Earlier today, Georgia Governor Nathan Deal announced he will veto HB 757 — that so-called "religious freedom" bill that was really an anti-LGBT bill — in part because discrimination is wrong and because hate could have cost Georgia a pretty penny. Dozens of multi-national corporations warned they would leave the state if that discriminatory bill becomes law, and over 500 companies have joined Georgia Prospers, a coalition devoted to opposing discrimination.
“Our people work side by side without regard to the color of our skin, or the religion we adhere to. We are working to make life better for our families and our communities. That is the character of Georgia. I intend to do my part to keep it that way. For that reason, I will veto HB 757.”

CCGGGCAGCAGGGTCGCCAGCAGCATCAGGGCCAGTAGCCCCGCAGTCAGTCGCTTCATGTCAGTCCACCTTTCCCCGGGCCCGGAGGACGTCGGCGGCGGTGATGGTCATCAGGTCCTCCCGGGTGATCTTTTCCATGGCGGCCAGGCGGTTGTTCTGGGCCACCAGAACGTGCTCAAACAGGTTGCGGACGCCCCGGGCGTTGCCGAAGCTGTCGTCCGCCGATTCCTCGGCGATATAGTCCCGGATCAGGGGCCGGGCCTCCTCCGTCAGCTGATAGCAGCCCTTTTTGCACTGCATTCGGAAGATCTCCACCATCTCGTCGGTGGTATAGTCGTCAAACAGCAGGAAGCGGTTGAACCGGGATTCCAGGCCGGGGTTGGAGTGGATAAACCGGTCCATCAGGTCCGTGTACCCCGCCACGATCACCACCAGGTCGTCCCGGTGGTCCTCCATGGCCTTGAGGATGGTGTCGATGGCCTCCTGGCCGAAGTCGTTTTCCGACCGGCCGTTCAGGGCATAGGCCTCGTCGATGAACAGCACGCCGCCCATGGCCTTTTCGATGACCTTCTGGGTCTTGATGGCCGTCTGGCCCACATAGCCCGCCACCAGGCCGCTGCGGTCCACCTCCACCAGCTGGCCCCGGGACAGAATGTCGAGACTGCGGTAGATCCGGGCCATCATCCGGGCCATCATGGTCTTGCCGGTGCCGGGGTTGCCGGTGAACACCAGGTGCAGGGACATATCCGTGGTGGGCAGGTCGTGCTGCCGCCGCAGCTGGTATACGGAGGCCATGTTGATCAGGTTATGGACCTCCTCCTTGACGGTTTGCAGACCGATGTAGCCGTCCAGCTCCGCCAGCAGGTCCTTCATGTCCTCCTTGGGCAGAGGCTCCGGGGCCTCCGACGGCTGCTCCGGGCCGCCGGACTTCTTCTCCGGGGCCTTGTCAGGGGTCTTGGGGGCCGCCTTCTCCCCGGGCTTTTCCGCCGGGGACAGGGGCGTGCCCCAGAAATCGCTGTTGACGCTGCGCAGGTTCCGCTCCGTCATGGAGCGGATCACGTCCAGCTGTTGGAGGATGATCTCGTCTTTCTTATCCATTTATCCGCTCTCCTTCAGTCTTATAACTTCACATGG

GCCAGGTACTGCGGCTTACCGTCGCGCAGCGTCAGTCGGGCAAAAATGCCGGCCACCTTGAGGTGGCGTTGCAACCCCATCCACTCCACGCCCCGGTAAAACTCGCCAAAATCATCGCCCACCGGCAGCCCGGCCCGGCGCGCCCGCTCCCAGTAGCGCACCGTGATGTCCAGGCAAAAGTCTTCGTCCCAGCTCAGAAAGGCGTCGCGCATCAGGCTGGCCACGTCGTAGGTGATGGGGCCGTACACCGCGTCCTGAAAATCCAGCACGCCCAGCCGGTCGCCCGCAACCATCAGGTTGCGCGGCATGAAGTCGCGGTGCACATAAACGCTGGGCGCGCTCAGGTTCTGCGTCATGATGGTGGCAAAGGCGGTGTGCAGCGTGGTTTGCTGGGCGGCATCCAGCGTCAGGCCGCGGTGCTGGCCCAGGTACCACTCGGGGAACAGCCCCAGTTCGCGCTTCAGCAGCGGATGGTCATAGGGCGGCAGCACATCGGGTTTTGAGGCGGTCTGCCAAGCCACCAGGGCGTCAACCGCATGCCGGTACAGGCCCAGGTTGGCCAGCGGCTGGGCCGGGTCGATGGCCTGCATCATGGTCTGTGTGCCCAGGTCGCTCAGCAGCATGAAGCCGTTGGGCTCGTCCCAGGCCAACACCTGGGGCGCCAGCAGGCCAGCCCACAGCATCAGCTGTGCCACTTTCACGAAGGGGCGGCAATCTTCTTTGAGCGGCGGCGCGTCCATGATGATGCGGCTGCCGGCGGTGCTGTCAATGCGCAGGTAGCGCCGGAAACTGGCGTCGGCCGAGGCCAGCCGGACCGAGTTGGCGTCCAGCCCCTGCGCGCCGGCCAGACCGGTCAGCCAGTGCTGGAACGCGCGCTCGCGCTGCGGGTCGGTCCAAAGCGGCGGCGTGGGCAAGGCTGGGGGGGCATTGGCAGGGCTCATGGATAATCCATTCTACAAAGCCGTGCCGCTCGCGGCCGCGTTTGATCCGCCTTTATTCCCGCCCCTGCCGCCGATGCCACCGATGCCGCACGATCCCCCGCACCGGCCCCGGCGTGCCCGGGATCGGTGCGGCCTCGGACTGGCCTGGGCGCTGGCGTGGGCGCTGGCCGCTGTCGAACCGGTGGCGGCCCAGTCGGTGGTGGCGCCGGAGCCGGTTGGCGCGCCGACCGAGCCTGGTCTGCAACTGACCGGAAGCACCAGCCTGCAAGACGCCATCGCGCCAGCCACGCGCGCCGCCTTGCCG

And even though Deal said he wouldn’t kowtow to threats by big business, he does know how Georgia fills her coffers: the state enjoys a $1.7 billion film and television industry, and many of those companies—Disney, Time Warner, AMC, Viacom—urged the governor to veto the bill. In addition, the NFL warned that it would not allow a Superbowl to be held in the state under such discrimination.
Money talks, y’all, but some Republicans in the state aren’t listening, and from the moment Governor Deal announced his veto, state lawmakers threatened to convene a special session for the sole purpose of overriding Deal’s veto.
State GOP Senator Mike Crane, who is also running for Congress, instantly launched a campaign to convince fellow lawmakers that an "emergency" exists and that they must return to the state capitol to override his upcoming veto.
Except, you know, The Gays.
Like I said, Hate costs.